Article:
The University of Southampton
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PAIR6006 Innovations in Democratic Governance

Module Overview

In line with the University’s Equal Opportunities Policy, individuals are treated on their relevant merits and abilities and are given equal opportunities within the module, School and University. The aim of the policy is to ensure that no prospective student or current student should receive any less favourable treatment on any grounds which are not relevant to academic ability and attainment. Every effort is made to ensure that disabled students are aware of and assisted in making use of the support provided by the University; to ensure access to lectures, classes learning materials; and to ensure that where necessary appropriate variations to normal examining arrangements are made.

Aims and Objectives

Module Aims

Governance is the complex process of making binding collective decisions. The aim of the module is to explore both normative and empirical questions about the nature of democratic governance, with particular focus on the evolving relationship between citizens and the state (including different types of public authority). In the modern democratic state, citizens can at different times play the roles of stakeholder, decision-maker, agenda-setter, provider or customer/consumer of public services. Following reflection on competing theories of democracy and governance, the module evaluates a series of contemporary innovations in democratic governance that aim to improve the efficiency and effectiveness of public policymaking and deepen citizen participation in political decision making. These include participatory budgeting, mini-publics, civic technologies, direct legislation, citizen science, and nudging. Teaching takes the form of lectures, seminars and workshops. Students are assessed by two separate submissions. 60% of marks for the course are assessed individually in an academic essay on topics covered in the first half of the course. The second submission (40%) comprises research culminating in the publication of a case-study for the www.participedia.net project.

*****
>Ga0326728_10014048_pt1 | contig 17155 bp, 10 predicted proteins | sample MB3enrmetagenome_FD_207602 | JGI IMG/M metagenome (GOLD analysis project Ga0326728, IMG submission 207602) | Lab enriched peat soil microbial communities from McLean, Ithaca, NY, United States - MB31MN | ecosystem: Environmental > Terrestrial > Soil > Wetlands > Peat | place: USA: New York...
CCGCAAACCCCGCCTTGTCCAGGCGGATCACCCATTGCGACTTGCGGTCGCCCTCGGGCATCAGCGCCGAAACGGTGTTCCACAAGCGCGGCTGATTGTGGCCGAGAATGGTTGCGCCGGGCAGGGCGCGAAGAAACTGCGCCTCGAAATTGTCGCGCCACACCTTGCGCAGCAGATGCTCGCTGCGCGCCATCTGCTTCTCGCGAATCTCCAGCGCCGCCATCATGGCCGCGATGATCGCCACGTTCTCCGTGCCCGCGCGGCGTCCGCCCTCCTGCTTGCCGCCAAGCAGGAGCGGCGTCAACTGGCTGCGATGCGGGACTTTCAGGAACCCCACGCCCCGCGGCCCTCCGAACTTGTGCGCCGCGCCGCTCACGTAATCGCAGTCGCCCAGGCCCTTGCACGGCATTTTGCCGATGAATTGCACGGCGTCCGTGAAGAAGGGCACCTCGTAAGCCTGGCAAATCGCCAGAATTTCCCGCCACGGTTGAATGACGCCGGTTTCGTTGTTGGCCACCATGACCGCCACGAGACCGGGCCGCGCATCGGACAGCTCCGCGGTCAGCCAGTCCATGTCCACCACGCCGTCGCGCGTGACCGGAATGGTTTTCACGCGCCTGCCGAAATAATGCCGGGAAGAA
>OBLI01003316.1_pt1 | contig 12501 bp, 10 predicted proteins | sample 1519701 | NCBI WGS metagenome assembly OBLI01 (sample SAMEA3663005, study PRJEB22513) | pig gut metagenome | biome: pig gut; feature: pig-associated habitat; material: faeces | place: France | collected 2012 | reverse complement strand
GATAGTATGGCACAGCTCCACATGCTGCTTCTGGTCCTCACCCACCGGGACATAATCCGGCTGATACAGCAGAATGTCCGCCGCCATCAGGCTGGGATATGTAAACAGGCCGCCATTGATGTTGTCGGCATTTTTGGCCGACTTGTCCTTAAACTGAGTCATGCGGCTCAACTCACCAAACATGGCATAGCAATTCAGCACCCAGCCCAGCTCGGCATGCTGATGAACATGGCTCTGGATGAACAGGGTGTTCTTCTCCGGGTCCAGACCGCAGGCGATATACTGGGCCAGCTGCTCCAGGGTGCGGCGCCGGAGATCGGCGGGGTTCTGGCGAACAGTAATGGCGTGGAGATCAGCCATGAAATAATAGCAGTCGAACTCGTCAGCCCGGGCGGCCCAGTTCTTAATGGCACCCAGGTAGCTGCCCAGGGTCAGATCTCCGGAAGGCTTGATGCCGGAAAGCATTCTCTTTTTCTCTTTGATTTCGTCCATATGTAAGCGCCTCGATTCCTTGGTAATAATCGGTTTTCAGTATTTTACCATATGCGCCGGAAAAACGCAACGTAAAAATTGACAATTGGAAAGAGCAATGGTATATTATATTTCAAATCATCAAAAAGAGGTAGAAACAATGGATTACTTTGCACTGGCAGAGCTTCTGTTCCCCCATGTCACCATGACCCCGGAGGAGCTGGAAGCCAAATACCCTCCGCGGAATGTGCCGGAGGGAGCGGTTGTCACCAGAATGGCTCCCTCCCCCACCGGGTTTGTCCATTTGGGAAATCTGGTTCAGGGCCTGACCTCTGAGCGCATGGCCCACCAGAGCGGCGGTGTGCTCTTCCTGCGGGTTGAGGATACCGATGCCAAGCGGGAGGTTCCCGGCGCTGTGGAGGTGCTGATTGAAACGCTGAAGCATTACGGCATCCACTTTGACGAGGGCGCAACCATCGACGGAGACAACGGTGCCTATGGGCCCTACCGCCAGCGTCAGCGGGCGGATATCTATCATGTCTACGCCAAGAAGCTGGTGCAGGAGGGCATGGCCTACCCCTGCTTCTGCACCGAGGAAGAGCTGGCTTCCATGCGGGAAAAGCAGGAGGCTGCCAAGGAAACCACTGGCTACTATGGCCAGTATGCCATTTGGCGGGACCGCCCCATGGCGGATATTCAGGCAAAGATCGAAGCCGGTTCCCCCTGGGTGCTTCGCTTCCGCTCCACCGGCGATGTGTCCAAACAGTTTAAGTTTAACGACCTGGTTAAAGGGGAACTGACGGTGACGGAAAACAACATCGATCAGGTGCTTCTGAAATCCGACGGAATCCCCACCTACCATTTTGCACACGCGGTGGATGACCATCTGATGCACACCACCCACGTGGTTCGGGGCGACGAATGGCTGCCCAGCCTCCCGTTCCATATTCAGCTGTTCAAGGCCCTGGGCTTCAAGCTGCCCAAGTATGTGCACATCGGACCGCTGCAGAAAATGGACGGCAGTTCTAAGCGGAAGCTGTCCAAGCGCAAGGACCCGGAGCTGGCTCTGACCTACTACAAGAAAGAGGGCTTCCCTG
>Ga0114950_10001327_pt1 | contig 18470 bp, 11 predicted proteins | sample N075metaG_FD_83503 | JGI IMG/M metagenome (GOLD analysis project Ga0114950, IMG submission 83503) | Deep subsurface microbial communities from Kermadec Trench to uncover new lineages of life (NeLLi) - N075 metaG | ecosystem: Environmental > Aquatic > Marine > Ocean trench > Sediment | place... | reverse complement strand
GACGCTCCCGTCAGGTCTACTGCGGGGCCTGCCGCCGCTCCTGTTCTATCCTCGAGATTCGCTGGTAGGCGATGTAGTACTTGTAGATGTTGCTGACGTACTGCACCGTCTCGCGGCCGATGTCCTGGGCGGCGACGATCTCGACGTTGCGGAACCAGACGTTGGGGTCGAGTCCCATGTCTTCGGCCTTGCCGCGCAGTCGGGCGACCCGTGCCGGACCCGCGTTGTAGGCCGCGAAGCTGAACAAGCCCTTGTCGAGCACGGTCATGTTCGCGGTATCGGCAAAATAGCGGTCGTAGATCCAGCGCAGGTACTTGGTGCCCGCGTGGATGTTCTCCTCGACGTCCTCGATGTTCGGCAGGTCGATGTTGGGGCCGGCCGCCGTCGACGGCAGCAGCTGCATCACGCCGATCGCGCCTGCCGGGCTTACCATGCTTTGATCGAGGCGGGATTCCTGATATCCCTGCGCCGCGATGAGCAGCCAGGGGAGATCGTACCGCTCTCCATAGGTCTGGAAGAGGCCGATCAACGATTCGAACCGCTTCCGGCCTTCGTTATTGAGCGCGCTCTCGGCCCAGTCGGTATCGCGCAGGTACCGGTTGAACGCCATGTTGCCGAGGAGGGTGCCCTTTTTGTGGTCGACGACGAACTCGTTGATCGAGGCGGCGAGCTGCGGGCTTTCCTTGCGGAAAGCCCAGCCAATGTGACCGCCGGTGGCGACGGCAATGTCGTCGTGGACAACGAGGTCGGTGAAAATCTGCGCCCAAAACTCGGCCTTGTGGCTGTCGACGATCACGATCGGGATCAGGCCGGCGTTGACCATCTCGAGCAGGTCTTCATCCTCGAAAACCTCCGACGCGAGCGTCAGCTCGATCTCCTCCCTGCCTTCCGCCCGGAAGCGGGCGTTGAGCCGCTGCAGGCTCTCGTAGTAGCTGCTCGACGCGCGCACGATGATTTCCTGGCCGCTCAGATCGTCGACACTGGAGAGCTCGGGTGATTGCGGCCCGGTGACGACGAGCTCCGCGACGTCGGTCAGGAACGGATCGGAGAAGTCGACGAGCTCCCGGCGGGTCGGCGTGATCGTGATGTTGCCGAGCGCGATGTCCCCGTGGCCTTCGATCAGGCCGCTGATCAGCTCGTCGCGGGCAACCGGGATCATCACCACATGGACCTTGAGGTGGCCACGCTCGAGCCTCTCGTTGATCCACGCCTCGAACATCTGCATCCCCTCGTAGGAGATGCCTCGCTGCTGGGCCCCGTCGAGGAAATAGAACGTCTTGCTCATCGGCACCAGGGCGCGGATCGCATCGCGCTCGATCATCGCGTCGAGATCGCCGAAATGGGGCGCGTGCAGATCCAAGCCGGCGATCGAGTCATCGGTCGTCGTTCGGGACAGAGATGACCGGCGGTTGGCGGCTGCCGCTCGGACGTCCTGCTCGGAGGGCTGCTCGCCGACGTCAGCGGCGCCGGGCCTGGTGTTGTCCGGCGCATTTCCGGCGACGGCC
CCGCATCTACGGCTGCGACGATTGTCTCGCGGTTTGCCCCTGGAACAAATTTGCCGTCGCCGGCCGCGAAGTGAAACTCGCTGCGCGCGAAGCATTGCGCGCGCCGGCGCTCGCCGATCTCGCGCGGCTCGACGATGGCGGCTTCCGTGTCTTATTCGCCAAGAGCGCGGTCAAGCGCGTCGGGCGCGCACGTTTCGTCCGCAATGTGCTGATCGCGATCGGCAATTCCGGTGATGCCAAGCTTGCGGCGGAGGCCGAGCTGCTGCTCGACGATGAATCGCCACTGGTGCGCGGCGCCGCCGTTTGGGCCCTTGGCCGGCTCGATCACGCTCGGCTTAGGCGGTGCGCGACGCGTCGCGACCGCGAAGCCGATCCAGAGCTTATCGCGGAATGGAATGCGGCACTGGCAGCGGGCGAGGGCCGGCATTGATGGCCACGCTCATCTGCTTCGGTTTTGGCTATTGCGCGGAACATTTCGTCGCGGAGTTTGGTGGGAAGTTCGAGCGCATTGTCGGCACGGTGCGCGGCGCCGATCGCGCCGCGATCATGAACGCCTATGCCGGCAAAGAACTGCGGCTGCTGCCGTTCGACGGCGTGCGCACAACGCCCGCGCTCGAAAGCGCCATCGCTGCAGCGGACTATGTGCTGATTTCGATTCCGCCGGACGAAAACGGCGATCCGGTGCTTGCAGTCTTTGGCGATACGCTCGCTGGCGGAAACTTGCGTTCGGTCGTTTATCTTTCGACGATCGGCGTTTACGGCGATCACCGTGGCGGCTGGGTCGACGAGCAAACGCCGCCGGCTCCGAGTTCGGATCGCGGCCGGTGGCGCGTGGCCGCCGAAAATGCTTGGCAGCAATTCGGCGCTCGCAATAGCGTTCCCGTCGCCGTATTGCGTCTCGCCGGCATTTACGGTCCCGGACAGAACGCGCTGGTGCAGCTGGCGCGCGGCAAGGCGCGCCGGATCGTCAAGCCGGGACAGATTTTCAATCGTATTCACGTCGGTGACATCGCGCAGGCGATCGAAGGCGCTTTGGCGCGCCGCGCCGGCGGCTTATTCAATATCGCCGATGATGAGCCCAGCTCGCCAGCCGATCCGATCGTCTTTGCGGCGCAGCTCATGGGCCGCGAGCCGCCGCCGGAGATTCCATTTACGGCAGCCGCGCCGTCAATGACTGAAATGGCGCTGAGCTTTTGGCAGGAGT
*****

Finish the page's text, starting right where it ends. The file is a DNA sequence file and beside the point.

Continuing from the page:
Learning Outcomes

Learning Outcomes

Having successfully completed this module you will be able to:

  • Apply written communication skills
  • Apply independent working skills
  • Use Problem solving skills
  • Analyse data
  • Apply oral communication skills
  • Apply Information Technology skills
  • Interpersonal skills
  • Appreciate different approaches and frameworks to understanding democratic theory and practice and the relationship between citizens and the state (and other public authorities)
  • Distinguish between different theoretical traditions and offer theoretically-informed analysis of developments in democratic practice

Syllabus

1. Why citizen participation in governance? 2. Barriers to citizen participation: the voice of the sceptics and critics 3. Contemporary theories of democracy and governance 4. Limits of elections and consultation 5. Participatory budgeting 6. Mini-publics 7. Direct legislation 8. Civic technology, E-governance and E-democracy 9. Nudging and behaviour change 10. Citizen Science 11. Lessons for institutional design 12. Analysing participatory practices

Special Features

Strong focus on student-led discussions based on individual and collective research

Learning and Teaching

Teaching and learning methods

2-hour fornightly and 1-hour weekly seminars, 2 Lectures weekly. Materials for the essays will be introduced and discussed in the lectures and seminar sessions

TypeHours
Teaching24
Independent Study176
Total study time200

Resources & Reading list

Budge, Ian (1996). The New Challenge of Direct Democracy. 

Smith, Graham (2005). Beyond the Ballot: 57 Democratic Innovations from Around the World. 

Fishkin, James (1997). The Voice of the People. 

Graham Smith (2009). Democratic Innovations. 

Fung, Archon and Erik Olin Wright (eds) (2003). Deepening Democracy: Institutional Innovations in Empowering Participatory Governance. 

Dahl, Robert (1998). On Democracy. 

Held, David (2007). Models of Democracy. 

Gutmann and Thompson (1996). Democracy and Disagreement. 

Saward, Michael (ed.) (2000). Democratic Innovation: Deliberation, Representation and Association. 

Assessment

Assessment Strategy

One essay (2000 words) worth 60% One participedia case entry (3000 words) worth 40%.

Summative

MethodPercentage contribution
Case study  (4000 words) 40%
Coursework Presentation  (15 minutes) 10%
Essay  (2000 words) 50%

Referral

MethodPercentage contribution
Essay  (4000 words) 100%
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